I’ve been a nanny for almost a month now and already I feel like it’s changed my perspective and thought processes on so many things. Here are the five that stand out the most to me thus far:
1. Schedules aren’t so bad. (Heck, sometimes they’re even necessary.)
If you wanted to be nice, you could call me a free spirit. Exciting. Spontaneous. But if you’re waiting for me to find my keys, or you’re sitting in my disastrous car, or I’ve cancelled plans with you for the fiftieth time in a few months, it’s more than likely you’ll say I’m a completely unorganized mess. This is the truth. I am not the best at planning things, and though I’ve attempted to change, all plans usually fail in the first few weeks. I just haven’t wanted it bad enough. Being a nanny has made me want it bad enough. It goes like this: If baby is grumpy, I am not happy. If baby doesn’t get a nap, baby is grumpy. If baby doesn’t go for a walk/rock in her swing around 11am, baby does not want a nap. Ergo, I am not happy. I want to be happy. Miss Poppy and I got a schedule down pat within the first week and a half.
2. Kids=Strength Training.
I consider myself to be a pretty in-shape individual. I have a healthy BMI. I don’t mind seeing myself in a bikini. I jog about five times a week. All good things, eh? So I was rather shocked and annoyed when, after a day of holding a baby, my arms felt like they may fall off of my body. They ached, oh, how they ached. Three weeks later, they are still aching. I admit, I’ve never payed much attention to my arm muscles. As long as I stay slim, I really don’t mind being weak. Is that bad? Well. It won’t last much longer. The mommy did inform me I would start developing muscles. Watch out, y’all. I may be a hoss pretty soon. Hee. Hee. Hee.
3. Kids=Sometimes smarter than you. (And by you, I mean me.)
As the littlest napped yesterday, Grayson (nine) and I went in the backyard for an afternoon swim. (yeah, I get paid for this.) I was in the pool and already swimming around when I looked up to find this young lady applying her suntan lotion and simultaneously scolding me. Here’s how the conversation went:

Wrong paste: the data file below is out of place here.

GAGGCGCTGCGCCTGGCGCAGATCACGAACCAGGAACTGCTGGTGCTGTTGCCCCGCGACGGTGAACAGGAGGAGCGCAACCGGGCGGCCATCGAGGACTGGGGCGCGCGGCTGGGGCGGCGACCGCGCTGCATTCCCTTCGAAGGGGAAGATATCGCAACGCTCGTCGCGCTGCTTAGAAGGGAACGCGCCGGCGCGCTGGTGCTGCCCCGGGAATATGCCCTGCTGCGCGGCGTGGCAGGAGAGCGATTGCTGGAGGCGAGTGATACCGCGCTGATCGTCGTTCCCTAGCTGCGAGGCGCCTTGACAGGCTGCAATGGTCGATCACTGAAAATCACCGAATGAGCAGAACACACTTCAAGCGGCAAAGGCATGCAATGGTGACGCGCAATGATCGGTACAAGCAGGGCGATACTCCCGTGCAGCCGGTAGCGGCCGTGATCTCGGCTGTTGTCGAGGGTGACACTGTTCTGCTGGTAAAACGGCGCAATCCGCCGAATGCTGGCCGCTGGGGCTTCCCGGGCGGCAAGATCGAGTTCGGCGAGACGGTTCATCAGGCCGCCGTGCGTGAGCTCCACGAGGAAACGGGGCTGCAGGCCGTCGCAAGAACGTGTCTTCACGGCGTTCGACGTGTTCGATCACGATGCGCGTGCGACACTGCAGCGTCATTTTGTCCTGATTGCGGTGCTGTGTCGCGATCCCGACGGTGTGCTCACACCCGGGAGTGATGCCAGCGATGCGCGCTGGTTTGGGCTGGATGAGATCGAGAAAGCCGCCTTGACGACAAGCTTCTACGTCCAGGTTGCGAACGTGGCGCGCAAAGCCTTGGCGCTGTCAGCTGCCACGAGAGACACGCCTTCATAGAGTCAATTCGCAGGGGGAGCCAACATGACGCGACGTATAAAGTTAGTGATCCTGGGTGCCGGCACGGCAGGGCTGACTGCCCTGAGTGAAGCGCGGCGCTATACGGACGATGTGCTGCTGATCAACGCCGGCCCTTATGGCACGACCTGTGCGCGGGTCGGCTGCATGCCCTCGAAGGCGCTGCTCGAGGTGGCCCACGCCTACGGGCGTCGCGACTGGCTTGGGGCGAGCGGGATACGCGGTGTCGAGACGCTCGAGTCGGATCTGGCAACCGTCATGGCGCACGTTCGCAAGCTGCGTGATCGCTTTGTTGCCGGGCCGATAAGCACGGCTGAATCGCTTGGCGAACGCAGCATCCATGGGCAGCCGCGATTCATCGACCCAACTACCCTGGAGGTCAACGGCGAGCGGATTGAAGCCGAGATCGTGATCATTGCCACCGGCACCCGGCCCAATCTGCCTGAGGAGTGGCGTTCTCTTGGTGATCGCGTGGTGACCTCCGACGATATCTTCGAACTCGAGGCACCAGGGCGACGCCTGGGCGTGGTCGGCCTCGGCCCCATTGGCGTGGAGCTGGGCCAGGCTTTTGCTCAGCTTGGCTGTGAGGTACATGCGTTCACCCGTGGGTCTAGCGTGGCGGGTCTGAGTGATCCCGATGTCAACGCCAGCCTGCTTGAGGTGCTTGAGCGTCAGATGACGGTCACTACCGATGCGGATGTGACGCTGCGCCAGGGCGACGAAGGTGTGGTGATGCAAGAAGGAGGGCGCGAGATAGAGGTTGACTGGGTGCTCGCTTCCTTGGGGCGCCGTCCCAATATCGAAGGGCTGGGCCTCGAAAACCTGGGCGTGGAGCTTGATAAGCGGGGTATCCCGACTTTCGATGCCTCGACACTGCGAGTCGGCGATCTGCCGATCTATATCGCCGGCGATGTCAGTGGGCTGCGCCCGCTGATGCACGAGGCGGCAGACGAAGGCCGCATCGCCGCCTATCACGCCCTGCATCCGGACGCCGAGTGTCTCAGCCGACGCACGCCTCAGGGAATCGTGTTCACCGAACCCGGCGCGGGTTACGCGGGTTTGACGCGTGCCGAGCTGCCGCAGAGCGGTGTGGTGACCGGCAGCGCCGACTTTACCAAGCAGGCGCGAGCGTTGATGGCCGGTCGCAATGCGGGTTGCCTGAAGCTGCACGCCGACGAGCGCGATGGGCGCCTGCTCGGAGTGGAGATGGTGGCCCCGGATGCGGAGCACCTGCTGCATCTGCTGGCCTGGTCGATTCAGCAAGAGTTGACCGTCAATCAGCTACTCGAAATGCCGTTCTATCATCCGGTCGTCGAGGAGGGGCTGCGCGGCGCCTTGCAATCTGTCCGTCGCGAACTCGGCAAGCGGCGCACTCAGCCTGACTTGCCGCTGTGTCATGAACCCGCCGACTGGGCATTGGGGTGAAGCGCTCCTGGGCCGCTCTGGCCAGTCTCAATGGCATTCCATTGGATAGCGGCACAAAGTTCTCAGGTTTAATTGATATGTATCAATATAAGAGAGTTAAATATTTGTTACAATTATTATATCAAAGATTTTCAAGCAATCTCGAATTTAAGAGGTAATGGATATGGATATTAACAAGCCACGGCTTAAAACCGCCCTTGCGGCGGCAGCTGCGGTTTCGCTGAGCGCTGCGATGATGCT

Grayson: Aren’t you going to put sunscreen on?
Me: Umm….No. I usually don’t burn too much. (A lie.)
Grayson: ….Are you sure you don’t want to put some on?
Me: Yeah, I’m okay.
Grayson: You could get skin cancer!
Me: Ohhh, fine! Fine, Grayson. You’re right. I’ll put some on.
Unfortunately, I only said this to appease her and as to not condone the receiving of skin cancer. Truthfully, I barely dabbed any on at all. Today I am bright as a tomato and in an extreme amount of pain from both my awful sunburn and aching arm muscles. Also, I have been humbled by a fourth grader.
I am not a patient person, to say the least–But I am quickly becoming one. I don’t really have much of a choice when I have a job consisting of poop, crying and random bloody noses. Example 1: The other day Baby Poppy decided to run around naked and, much to my surprise, poo all over the floor. This happened to be the same exact time I ran out of baby wipes. That was fun. I’m learning to breathe before I act and think before I say. I’m also learning to just deal with the tough things as they come along. From the words of Mary, the four year old, “You get what you get and you don’t throw a fit.” She’s right. Because sometimes life just gets crappy. In my case, more literally than symbolically.
4 .Re-learning the innocence of childhood.
There is nothing quite as perfect as hearing a one-year old giggle. Or watching her imitate your sneezes almost perfectly, and then giggling. Or feeling her head rest against your shoulder as she falls asleep. And there is nothing that really compares to receiving homemade duck-tape hair clips from a nine-year old. Except maybe receiving a hug and a “See you tomorrow,Christina!” at the end of the day, from this same nine-year old. Oh. And receiving a slobbery kiss from her four-year old sister. That too.
Put briefly, I didn’t think I could like three little girls not related to me this damn much. I’m a sucker.